What makes the teenage brain different?

Think about how your brain processed things differently at age 7, age 11, age 14 and age 17. Try on 22 and then a subsequent age- perhaps where you are now. What was different; what stayed the same? Listening to a podcast with WHYY Public Radio with Dr. Dan Siegel on ‘The teenage brain, what’s going on in there . . .’ he explains that there are actual neuro-psychiatric changes going on in the brain instead of just the ‘raging hormones’ that used to be attributed as the primary cause of the emotional and physical changes that take place in adolescence. Siegel has a book titled, Brainstorm: The Power and Purpose of the Teenage Brain, an Inside-Out Guide to The Emerging Adolescent Mind, Ages 12-24. A neuro-psychiatrist, Siegel draws on interpersonal neurobiology and the latest research to provide parents, teens and educators with ways to understand one another and build stronger connections.

Dr. Daniel Siegel, MD is a clinical professor of psychiatry on the faculty of the Center for Culture, Brain, and Development at UCLA School of Medicine. He is also Executive Director of the Mindsight Institute and founding co-director of the Mindful Awareness Research Center. His claim to fame is interpersonal neurobiology which explores the interdisciplinary connections and patterns across fields such as anthropology, biology, development, neuroscience, mental health, psychology, psychiatry and sociology. He is a Distinguished Fellow of the American Psychiatry Association- among other notable accomplishments. Dr. Siegel has written several books.

His Mindsight approach is a useful way to understand how the brain works in touch with one’s feelings and integrate the left and right sides of the brain to help create secure attachments and form the foundational basis of well being and teach greater empathy. It’s essentially learning how one’s brain works and seeing into how the brains of others work. We often operate automatically without evaluating how our minds work. You are not your feelings. It is very different to say, ‘I am sad,’ versus, ‘I feel sad’ which separates one’s self from one’s feelings and gives a person greater control and distance to solve the problem. ‘The focusing skills that are part of mindsight make it possible to see what is inside, to accept it, and in the accepting to let it go, and finally, to transform it,’ according to the site.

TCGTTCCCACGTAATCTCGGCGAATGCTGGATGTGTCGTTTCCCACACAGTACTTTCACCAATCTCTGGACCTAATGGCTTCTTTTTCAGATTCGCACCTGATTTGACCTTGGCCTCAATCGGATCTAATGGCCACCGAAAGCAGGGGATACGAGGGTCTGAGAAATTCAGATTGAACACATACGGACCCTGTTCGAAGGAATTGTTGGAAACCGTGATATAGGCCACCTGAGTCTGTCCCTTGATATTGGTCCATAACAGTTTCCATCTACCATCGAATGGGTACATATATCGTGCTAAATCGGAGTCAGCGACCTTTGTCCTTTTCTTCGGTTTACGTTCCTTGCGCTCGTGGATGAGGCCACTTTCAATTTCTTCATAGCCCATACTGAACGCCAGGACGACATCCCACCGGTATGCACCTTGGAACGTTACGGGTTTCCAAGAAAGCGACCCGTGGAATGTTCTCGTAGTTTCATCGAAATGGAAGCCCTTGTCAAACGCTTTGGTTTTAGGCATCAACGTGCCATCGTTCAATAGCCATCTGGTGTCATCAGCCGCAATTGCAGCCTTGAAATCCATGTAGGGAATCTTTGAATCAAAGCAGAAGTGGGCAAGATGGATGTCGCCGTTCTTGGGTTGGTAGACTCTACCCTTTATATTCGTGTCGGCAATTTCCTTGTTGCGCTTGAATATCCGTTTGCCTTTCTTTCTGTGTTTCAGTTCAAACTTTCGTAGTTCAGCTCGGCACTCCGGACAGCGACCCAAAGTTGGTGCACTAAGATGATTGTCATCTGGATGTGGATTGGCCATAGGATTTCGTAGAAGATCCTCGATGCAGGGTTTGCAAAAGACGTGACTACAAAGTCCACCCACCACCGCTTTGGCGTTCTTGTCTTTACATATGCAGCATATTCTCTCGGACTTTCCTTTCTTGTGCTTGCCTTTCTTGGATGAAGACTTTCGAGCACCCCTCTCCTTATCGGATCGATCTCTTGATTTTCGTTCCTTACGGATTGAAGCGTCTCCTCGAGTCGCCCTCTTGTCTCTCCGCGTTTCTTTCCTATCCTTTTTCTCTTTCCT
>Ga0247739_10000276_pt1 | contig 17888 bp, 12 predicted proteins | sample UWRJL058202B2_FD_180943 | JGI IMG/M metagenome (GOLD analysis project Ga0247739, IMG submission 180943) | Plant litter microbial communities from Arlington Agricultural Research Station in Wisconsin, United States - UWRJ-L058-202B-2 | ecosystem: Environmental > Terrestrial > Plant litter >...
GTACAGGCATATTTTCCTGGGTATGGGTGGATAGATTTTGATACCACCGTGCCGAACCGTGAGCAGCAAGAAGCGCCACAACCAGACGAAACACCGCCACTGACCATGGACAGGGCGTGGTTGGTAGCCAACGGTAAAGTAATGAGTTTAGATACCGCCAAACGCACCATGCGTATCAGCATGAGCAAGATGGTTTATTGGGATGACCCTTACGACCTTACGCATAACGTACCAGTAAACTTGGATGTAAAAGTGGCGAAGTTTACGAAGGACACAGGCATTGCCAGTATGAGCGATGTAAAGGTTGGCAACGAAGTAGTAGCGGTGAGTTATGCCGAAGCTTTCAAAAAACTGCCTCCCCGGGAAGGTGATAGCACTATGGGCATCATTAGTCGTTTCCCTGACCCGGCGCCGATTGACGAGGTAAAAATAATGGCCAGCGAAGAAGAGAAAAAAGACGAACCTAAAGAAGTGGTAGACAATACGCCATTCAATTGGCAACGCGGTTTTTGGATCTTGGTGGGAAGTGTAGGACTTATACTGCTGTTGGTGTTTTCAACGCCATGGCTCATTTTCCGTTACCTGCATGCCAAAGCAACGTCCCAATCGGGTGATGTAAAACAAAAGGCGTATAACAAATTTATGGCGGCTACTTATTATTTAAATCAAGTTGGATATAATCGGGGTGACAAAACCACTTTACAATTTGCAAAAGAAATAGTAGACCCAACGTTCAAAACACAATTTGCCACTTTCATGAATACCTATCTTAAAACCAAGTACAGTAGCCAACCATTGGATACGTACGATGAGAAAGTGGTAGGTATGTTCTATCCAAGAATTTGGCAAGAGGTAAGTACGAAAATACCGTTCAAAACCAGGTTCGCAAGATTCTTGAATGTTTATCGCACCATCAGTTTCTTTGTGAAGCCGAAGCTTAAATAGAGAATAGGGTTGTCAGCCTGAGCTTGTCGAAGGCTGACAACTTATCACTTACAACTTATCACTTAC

In one of his interview examples, he says it’s easy to manage a kid’s behavior instead of teaching them the skills which help to give them insight and empathy to create and maintain friendships and learn how to connect with others. One way to use brain science is to use stories to name the inner experience of what’s going on to make sense of it all and achieve greater resilience.

Another key concept is integration. “Integration is at the heart of both interpersonal neurobiology and Dr. Siegel’s mindsight approach. Defined as the linkage of differentiated components of a system, integration is viewed as the core mechanism in the cultivation of well-being . . . In an individual’s mind, integration involves the linkage of separate aspects of mental processes to each other, such as thought with feeling, bodily sensation with logic. . . A result of integration is kindness, resilience, and health. Terms for these three forms of integration are a coherent mind, empathic relationships, and an integrated brain.” The body and brain are often viewed as separate ‘things’ when in fact humans are an integrated stream of interconnected experience- in motion.

Dr. Daniel Siegel has written on trauma, parenting, and many other clinical textbooks. [Healing Trauma: Attachment, Mind, Body, and Brain -W.W. Norton 2003.] The description reads, “The contributors emphasize the ways in which the social environment, including relationships of childhood, adulthood, and the treatment milieu change aspects of the structure of the brain and ultimately alter the mind.” Throughout childhood, how we process feelings and form attachments affect not only emotion and behavior but memory, one’s life story and future well-being.

You can view his video clips on parenting here: http://www.drdansiegel.com/resources/video_clips/parenting/
There are some great interviews, podcasts, videos, and articles on his methodology and work:
[photo credit: Wikimedia Commons licensed under Creative Commons Attribution Share Alike 3.0 Author: chickensaresocute, May 2013]


About Communications

Communications and Social Media @ Sequel-Pomegranate Health Systems
This entry was posted in adolescent psychiatry, behavioral health, mental health, pediatric psychiatry, psychiatric care. Bookmark the permalink.

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